What are the questions?

The legislative (state) questionnaire is as followed. The 10 questions are listed in alphabetical order:

  • ABORTION LIMITS: Prohibiting abortion when a fetus has reached 20 weeks gestation and has the capacity to feel pain?
  • ACCESS TO HEALTH CARE: Increasing health coverage options for uninsured Floridians, especially the unemployed and the working poor?
  • AFFORDABLE HOUSING: Using all state housing trust funds as intended to address affordable housing needs in Florida?
  • CRIMINAL JUSTICE: Authorizing courts to impose a sentence less than the mandatory minimum term of imprisonment for nonviolent crimes?
  • DEATH PENALTY REPEAL: Ending Florida’s use of the death penalty while preserving the alternative of a life sentence without parole?
  • END-OF-LIFE PROTECTION: Preserving Florida law that bans doctor-prescribed suicide?
  • FREEDOM TO SERVE: Allowing health care providers and workers the freedom to serve in accord with their conscience?
  • PARENTAL EMPOWERMENT: Eliminating the requirement to attend public school the year prior to receiving a state scholarship for K-12 non-public schools?
  • PROTECTING WORKERS: Requiring drinking water, shade, and annual heat illness training be provided for farmworkers and other outdoor workers?
  • RELIGIOUS FREEDOM: Respecting the autonomy of non-public schools to maintain policies that distinguish dress codes and other aspects of student life on the biological basis of sex?

The congressional (federal) questionnaire is as followed. The 10 questions are listed in alphabetical order:

  • ABORTION FUNDING BAN: Maintaining the prohibition on the use of federal funds to pay for or provide insurance coverage for elective abortions?
  • ACCESS TO HEALTH CARE: Preserving the state option for Medicaid expansion, which would allow Florida to expand coverage in the future?
  • CONSUMER PROTECTION: Capping the interest rate on consumer credit loans (e.g., payday loans and vehicle title loans) at 36%?
  • DEATH PENALTY REPEAL: Repealing the federal government’s use of the death penalty?
  • ENVIRONMENT: Investing federal funds in renewable energy innovation to mitigate harm to the natural environment?
  • GUN CONTROL: Restricting access to firearms by requiring universal background checks?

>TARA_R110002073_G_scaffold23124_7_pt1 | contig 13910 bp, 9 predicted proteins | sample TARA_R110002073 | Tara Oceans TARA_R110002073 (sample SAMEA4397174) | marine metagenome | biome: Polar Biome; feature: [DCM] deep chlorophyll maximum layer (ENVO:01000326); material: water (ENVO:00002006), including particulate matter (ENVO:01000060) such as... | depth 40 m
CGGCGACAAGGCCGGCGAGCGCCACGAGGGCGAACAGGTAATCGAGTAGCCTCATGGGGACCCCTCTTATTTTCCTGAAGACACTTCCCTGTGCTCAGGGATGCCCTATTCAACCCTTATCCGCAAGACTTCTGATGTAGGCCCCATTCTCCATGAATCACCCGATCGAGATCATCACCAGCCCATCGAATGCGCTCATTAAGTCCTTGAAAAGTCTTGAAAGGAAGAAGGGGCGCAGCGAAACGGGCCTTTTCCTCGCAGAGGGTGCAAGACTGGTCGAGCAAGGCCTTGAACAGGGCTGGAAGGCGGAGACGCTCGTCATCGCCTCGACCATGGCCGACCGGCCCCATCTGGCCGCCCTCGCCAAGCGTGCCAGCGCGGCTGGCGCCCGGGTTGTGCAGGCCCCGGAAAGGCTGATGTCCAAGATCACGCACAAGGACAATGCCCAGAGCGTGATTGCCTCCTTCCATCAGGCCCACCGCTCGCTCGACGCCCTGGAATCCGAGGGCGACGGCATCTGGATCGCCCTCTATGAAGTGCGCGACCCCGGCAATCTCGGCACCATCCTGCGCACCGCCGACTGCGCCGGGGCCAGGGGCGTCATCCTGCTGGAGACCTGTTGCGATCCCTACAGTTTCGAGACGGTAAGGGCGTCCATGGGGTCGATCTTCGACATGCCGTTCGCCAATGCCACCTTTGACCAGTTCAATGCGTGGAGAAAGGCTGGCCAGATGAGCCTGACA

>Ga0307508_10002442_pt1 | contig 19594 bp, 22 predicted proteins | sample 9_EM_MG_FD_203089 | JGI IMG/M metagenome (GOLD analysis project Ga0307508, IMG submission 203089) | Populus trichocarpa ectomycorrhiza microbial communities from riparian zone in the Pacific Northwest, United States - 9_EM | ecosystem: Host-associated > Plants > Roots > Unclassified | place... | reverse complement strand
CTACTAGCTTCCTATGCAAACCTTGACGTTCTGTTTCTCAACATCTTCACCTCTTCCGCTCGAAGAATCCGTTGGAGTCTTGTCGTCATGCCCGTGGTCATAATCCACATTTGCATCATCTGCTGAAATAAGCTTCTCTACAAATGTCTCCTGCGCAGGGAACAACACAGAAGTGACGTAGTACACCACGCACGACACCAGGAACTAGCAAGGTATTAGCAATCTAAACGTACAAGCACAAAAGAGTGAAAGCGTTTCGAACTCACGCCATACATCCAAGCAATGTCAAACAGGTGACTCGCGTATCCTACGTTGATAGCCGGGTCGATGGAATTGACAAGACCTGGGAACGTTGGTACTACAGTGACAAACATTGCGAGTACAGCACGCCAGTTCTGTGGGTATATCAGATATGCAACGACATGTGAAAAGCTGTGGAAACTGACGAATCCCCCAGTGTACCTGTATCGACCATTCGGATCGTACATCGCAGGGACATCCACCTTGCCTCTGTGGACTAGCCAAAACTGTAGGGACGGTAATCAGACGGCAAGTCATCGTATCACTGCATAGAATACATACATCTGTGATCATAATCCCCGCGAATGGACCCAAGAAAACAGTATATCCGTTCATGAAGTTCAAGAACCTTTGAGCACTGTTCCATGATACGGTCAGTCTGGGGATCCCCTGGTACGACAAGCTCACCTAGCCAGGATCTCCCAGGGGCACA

• HUMAN SEXUALITY: Maintaining currently protected classes of individuals without adding new ones based on “sexual orientation” and “gender identity”?
  • IMMIGRATION: Achieving comprehensive reforms that offer a path to citizenship for the undocumented who live in the U.S. and do not have a criminal record, expand family reunification and worker visas, secure our borders, and establish humane enforcement?
  • INTERNATIONAL ASSISTANCE: Maintaining funding for U.S. international humanitarian and development assistance, which currently represents 1% of the federal budget?
  • PARENTAL EMPOWERMENT: Providing individuals and businesses federal tax credits for donations to state-based scholarship programs for K-12 education?

Why are there different questions for state and federal candidates?

State representatives and state senators have different proposals that come across their desk than those who hold seats for the U.S. House and the U.S. Senate. While both sets of questions might cover similar topics — such as education, capital punishment, healthcare and abortion — the questions are worded differently as they take into account specific legislation the different governmental officials will encounter.

For instance, only Florida legislators would vote on specifics of the death penalty that involves the state, which is why their question is worded, “Ending Florida’s use of the death penalty while preserving the alternative of a life sentence without parole?” Whereas, the congressional question for U.S. representatives is worded, “Repealing the federal government’s use of the death penalty?” The legislative questionnaire involves a state angle, while the congressional questionnaire involves a federal angle.

Will there be any information posted in Spanish?

Visit see the site translated in Spanish. Visitors will have equal access to candidate responses (which will be in English) and a listing of all the questions in Spanish.

What are dates I should mark on my calendar?

An important website to bookmark — along with — is the Florida Division of Elections at Visitors can find a variety of information. Some highlights include:

  • Primary election: Aug. 18
  • General election: Nov. 3
  • A vote-by-mail ballot must be returned and received no later than 7 p.m. (local time) on election day in order to be counted.
  • The deadline to request that a vote-by-mail ballot be mailed is no later than 5 p.m. (local time) on the 10th day before the election. The deadlines for 2020 are — primary election: Aug. 8; and general election: Oct. 24.